Subscribe to our newsletter

Caring for Loved Ones with Alzheimer’s Disease: Families Struggle for Resources to Cope

candaceCandace Y.A. Montague, a health reporter for Capital Community News authored the article below. It originally ran here.

It started off with small, inexplicable acts like leaving raw chicken in the microwave or putting bread in the freezer. But Angela Byrd knew that something wasn’t right about her 67-year-old mother Shirley. It escalated to car accidents where Shirley would hit another car and argue that it wasn’t her fault. Then one day Byrd got a call from her grandmother explaining that Shirley was lost in Takoma Park, Northwest. She had no recollection of how she got there. The Byrds live on Alabama Avenue in Southeast.

“That’s when I took her car keys away,” said Byrd. “I just couldn’t take it anymore.” With the support of her aunt, her grandmother, and her mother’s best friend, Byrd convinced her mother to go to a doctor, who diagnosed her as having the onset of Alzheimer’s disease. “I think my mother already knew this. She just wasn’t telling everybody else about it. She’s a strong woman.” (more…)


Subscribe to our newsletter

Haven’t checked out Tech Tonics, the Podcast? You should!

Tech TonicsA couple of months ago Disruptive Woman to Watch Lisa Suennen and her colleague David Shaywitz launched  Tech Tonics, the Podcast, building on the success of Tech Tonics, the bookTech Tonics, the Podcast occurs twice a month and is focused on the people and passion at the intersection of technology and health. Drawing from their experience in business, medicine, and health IT Lisa and David hope to bring the people in their field to life. They engage intriguing guests in discussions that enable listeners to appreciate the stories behind the startups and the people.

The most recent podcast is with David Goodman an inventor, entrepreneur and doctor. You can listen to it here. You can find the other podcasts here or on iTunes by clicking here.

Subscribe to our newsletter

About the National Health Service

nhsThe following content was pulled from the National Health Services website. Always a good idea to take a look at other country’s health systems!

The NHS was launched in 1948.

It was born out of a long-held ideal that good healthcare should be available to all, regardless of wealth – a principle that remains at its core. With the exception of some charges, such as prescriptions and optical and dental services, the NHS in England remains free at the point of use for anyone who is a UK resident. That is currently more than 64.1 million people in the UK and 53.9 million people in England alone.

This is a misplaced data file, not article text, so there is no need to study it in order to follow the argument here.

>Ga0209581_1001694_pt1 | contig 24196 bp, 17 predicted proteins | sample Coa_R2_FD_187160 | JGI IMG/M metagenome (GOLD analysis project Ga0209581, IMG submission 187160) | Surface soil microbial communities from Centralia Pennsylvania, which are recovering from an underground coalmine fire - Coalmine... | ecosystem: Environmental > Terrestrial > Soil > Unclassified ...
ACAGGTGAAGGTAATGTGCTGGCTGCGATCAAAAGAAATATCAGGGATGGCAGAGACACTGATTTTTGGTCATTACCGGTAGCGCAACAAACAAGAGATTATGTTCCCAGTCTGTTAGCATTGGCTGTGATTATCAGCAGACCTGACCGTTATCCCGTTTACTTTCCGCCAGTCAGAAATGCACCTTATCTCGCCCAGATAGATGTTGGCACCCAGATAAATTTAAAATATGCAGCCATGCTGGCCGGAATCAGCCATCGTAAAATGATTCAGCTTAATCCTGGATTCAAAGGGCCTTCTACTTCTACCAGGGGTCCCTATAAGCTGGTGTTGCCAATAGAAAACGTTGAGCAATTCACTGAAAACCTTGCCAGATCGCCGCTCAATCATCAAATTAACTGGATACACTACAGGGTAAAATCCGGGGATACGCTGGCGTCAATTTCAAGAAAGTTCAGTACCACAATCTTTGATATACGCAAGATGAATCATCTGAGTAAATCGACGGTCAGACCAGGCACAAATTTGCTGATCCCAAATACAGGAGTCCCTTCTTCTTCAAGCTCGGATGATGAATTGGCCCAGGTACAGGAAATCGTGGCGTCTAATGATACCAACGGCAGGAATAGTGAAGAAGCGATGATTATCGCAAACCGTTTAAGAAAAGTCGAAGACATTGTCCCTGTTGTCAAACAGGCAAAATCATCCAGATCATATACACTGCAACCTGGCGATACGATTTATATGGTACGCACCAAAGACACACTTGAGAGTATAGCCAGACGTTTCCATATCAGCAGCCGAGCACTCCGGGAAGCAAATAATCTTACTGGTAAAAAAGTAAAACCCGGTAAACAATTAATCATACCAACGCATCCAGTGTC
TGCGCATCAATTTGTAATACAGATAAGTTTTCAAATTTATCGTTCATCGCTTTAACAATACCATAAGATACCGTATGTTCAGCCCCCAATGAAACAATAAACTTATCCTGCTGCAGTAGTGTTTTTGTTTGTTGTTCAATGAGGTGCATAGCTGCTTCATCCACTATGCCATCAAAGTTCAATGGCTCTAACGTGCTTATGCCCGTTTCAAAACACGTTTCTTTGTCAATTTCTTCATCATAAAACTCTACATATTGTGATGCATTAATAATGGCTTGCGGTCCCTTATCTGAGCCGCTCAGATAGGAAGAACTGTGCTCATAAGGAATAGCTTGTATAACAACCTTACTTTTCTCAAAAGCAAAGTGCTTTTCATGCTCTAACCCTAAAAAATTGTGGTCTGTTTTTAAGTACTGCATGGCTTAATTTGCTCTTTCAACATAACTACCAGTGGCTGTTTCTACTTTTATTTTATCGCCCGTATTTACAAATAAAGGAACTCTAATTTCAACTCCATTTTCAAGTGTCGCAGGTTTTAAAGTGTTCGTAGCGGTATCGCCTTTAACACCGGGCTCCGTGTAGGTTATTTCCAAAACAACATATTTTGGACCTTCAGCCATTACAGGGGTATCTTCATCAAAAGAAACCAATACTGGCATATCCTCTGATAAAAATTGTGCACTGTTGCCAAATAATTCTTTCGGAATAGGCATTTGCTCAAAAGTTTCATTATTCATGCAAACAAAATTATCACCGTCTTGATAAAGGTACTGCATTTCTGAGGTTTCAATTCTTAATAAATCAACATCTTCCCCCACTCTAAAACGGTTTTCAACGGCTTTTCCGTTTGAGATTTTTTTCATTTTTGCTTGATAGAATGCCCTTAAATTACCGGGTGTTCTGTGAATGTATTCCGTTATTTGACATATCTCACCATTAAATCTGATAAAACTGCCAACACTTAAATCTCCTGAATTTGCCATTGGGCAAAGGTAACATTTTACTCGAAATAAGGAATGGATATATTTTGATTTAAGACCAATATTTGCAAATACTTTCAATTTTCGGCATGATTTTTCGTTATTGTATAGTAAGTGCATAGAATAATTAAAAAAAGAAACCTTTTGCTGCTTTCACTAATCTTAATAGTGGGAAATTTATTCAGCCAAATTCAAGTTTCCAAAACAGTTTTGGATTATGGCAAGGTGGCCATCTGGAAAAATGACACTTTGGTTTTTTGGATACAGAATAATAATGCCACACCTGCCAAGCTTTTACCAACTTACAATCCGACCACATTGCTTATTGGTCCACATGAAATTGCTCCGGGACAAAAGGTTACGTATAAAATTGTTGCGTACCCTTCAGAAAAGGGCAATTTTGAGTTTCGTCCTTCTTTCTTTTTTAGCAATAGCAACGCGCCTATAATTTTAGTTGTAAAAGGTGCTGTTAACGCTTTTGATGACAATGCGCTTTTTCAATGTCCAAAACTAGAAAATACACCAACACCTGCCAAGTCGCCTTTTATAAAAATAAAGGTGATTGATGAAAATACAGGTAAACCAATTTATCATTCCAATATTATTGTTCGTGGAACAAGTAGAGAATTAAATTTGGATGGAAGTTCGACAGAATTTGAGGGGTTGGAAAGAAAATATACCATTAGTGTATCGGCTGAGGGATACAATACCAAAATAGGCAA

The NHS in England deals with over 1 million patients every 36 hours. It covers everything from antenatal screening and routine screenings such as the NHS Health Check and treatments for long-term conditions, to transplants, emergency treatment and end-of-life care. (more…)


Subscribe to our newsletter

“I will not stop until we have the right to see our own information” – Part 2

The post below original ran May 21 on Ted Eytan’s blog.Ted was one of our very first Men of the Month. See his March 2009 Man of the Month post here.

This is the scene in which I encountered @ReginaHolliday yesterday

Regina Holliday Paint In 55551

That’s her with others, in front of the imposing low-rise brutalistic structure of the Hubert H Humphrey Building which is the headquarters of the United States Department of Health and Human Services (@HHSgov). (more…)

Subscribe to our newsletter

Data Independence Day Series

my dataOur posts this week will all focus on health data and individuals right to access it in honor of “Data Independence Day”. Data Independence Day initiated by Former National Health IT Coordinator Dr. Farzad Mostashari (you will hear more from him later this week) is a movement that will come to a head on July 4 when the Get My Health Data effort launches. The movement is focused on consumers demanding electronic access to their health information. It began when patient advocates responded to the recently loosened rules governing the “meaningful use” EHR Incentive Program. In April, CMS announced it was changing the provision that requires eligible providers to prove that five percent of EHR users have viewed, downloaded, or transmitted information contained in their patient portal. The change, eligible providers now only need to prove that “equal to or greater than 1” patient has interacted with their record. You can see why patient advocates were outraged. (more…)

Subscribe to our newsletter

Skin Cancer Myths, Busted: Parts 1 & 2

The following post first ran on HuffPost’s Healthy Living blog and can be accessed here. With summer’s arrival and more time spent outdoors everyone should take a minute to read the information below.

Did you know 10,000 people in the U.S. will die from a preventable cancer this year alone?

That preventable cancer is skin cancer. And yes, we know you’re tired of being told to wear sunscreen, put on a hat, and hang out in the shade, but these practices can be life-saving.

About 3.5 million cases of basal and squamous cell skin cancer are diagnosed in the U.S. each year. Melanoma, the most dangerous form of skin cancer, will account for more than 73,000 cases of skin cancer this year alone. Of those cases, 10,000 people will die [1]. Of those cases, 33,490 are women, and 4,220 of those women will die [2].

This summer, let’s all take better care of our skin, starting with busting some common skin cancer myths.

Myth 1: Putting On Sunscreen Is Good Enough (more…)

Subscribe to our newsletter